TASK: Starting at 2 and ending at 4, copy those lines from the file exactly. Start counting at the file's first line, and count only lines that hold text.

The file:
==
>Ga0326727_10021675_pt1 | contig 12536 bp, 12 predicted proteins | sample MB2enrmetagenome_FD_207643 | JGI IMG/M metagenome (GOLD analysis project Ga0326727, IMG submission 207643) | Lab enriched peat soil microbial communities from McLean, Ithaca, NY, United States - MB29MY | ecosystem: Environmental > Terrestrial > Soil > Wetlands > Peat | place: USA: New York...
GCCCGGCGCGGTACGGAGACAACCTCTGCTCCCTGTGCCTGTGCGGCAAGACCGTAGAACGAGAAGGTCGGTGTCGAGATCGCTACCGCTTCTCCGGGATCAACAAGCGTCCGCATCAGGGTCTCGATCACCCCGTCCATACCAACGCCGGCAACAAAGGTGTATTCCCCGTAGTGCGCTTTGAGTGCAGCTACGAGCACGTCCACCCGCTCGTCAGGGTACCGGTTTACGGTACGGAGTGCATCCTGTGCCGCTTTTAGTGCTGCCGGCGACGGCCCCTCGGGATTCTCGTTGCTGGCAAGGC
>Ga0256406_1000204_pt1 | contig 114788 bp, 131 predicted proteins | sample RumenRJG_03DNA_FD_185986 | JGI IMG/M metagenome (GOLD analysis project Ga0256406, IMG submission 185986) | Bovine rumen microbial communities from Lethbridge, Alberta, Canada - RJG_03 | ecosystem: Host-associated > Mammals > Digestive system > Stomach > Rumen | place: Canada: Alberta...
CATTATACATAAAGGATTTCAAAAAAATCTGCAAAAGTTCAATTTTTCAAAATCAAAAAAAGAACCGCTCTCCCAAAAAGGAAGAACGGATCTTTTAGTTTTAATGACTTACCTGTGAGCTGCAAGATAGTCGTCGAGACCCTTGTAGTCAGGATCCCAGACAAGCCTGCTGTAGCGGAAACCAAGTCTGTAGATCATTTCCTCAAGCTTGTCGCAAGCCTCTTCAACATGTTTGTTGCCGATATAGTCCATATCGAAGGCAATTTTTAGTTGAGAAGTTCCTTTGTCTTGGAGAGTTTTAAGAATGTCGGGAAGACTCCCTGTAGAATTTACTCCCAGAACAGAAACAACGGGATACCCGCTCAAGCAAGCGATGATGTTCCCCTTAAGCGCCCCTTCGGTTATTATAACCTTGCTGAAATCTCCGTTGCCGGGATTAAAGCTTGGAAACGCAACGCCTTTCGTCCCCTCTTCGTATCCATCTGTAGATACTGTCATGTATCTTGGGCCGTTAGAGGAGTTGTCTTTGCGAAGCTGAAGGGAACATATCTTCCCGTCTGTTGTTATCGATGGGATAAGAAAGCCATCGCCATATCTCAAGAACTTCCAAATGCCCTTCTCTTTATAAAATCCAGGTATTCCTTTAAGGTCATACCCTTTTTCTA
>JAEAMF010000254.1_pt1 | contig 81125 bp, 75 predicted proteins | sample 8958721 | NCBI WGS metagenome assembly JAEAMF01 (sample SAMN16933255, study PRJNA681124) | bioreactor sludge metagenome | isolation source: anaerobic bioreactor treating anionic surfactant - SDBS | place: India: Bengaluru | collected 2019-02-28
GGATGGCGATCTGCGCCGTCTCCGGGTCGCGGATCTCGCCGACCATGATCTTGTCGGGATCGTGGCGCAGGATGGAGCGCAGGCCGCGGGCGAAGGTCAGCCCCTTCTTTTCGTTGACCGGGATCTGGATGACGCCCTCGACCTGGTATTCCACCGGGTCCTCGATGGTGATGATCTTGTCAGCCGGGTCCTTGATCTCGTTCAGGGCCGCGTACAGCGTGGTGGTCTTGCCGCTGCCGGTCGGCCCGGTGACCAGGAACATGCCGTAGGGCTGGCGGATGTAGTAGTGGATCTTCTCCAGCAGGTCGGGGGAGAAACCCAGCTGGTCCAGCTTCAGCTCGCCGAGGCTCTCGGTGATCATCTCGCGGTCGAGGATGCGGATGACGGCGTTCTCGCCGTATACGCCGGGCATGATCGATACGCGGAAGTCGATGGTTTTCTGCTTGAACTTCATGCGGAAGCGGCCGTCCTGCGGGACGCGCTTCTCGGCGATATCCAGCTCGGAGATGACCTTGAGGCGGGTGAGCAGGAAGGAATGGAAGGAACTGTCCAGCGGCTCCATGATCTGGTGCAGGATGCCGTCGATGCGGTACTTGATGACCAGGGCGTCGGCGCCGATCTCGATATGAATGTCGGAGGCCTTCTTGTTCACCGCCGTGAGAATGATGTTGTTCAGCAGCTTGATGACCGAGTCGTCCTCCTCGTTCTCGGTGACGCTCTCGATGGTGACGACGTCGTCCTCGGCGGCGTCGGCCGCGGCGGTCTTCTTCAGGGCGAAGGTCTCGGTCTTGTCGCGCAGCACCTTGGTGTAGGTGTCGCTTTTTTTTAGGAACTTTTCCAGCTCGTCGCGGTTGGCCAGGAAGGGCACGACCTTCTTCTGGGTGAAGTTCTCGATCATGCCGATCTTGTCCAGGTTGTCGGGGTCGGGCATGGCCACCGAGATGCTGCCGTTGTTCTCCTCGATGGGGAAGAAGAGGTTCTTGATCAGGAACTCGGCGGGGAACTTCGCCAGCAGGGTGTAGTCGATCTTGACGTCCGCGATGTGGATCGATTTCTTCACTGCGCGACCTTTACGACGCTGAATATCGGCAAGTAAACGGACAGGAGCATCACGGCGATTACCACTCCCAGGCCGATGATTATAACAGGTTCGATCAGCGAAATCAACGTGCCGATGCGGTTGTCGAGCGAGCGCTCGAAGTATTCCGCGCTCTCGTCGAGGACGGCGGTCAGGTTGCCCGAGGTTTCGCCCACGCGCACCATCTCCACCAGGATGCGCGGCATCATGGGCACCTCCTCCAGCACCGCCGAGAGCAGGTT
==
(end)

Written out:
GCCCGGCGCGGTACGGAGACAACCTCTGCTCCCTGTGCCTGTGCGGCAAGACCGTAGAACGAGAAGGTCGGTGTCGAGATCGCTACCGCTTCTCCGGGATCAACAAGCGTCCGCATCAGGGTCTCGATCACCCCGTCCATACCAACGCCGGCAACAAAGGTGTATTCCCCGTAGTGCGCTTTGAGTGCAGCTACGAGCACGTCCACCCGCTCGTCAGGGTACCGGTTTACGGTACGGAGTGCATCCTGTGCCGCTTTTAGTGCTGCCGGCGACGGCCCCTCGGGATTCTCGTTGCTGGCAAGGC
>Ga0256406_1000204_pt1 | contig 114788 bp, 131 predicted proteins | sample RumenRJG_03DNA_FD_185986 | JGI IMG/M metagenome (GOLD analysis project Ga0256406, IMG submission 185986) | Bovine rumen microbial communities from Lethbridge, Alberta, Canada - RJG_03 | ecosystem: Host-associated > Mammals > Digestive system > Stomach > Rumen | place: Canada: Alberta...
CATTATACATAAAGGATTTCAAAAAAATCTGCAAAAGTTCAATTTTTCAAAATCAAAAAAAGAACCGCTCTCCCAAAAAGGAAGAACGGATCTTTTAGTTTTAATGACTTACCTGTGAGCTGCAAGATAGTCGTCGAGACCCTTGTAGTCAGGATCCCAGACAAGCCTGCTGTAGCGGAAACCAAGTCTGTAGATCATTTCCTCAAGCTTGTCGCAAGCCTCTTCAACATGTTTGTTGCCGATATAGTCCATATCGAAGGCAATTTTTAGTTGAGAAGTTCCTTTGTCTTGGAGAGTTTTAAGAATGTCGGGAAGACTCCCTGTAGAATTTACTCCCAGAACAGAAACAACGGGATACCCGCTCAAGCAAGCGATGATGTTCCCCTTAAGCGCCCCTTCGGTTATTATAACCTTGCTGAAATCTCCGTTGCCGGGATTAAAGCTTGGAAACGCAACGCCTTTCGTCCCCTCTTCGTATCCATCTGTAGATACTGTCATGTATCTTGGGCCGTTAGAGGAGTTGTCTTTGCGAAGCTGAAGGGAACATATCTTCCCGTCTGTTGTTATCGATGGGATAAGAAAGCCATCGCCATATCTCAAGAACTTCCAAATGCCCTTCTCTTTATAAAATCCAGGTATTCCTTTAAGGTCATACCCTTTTTCTA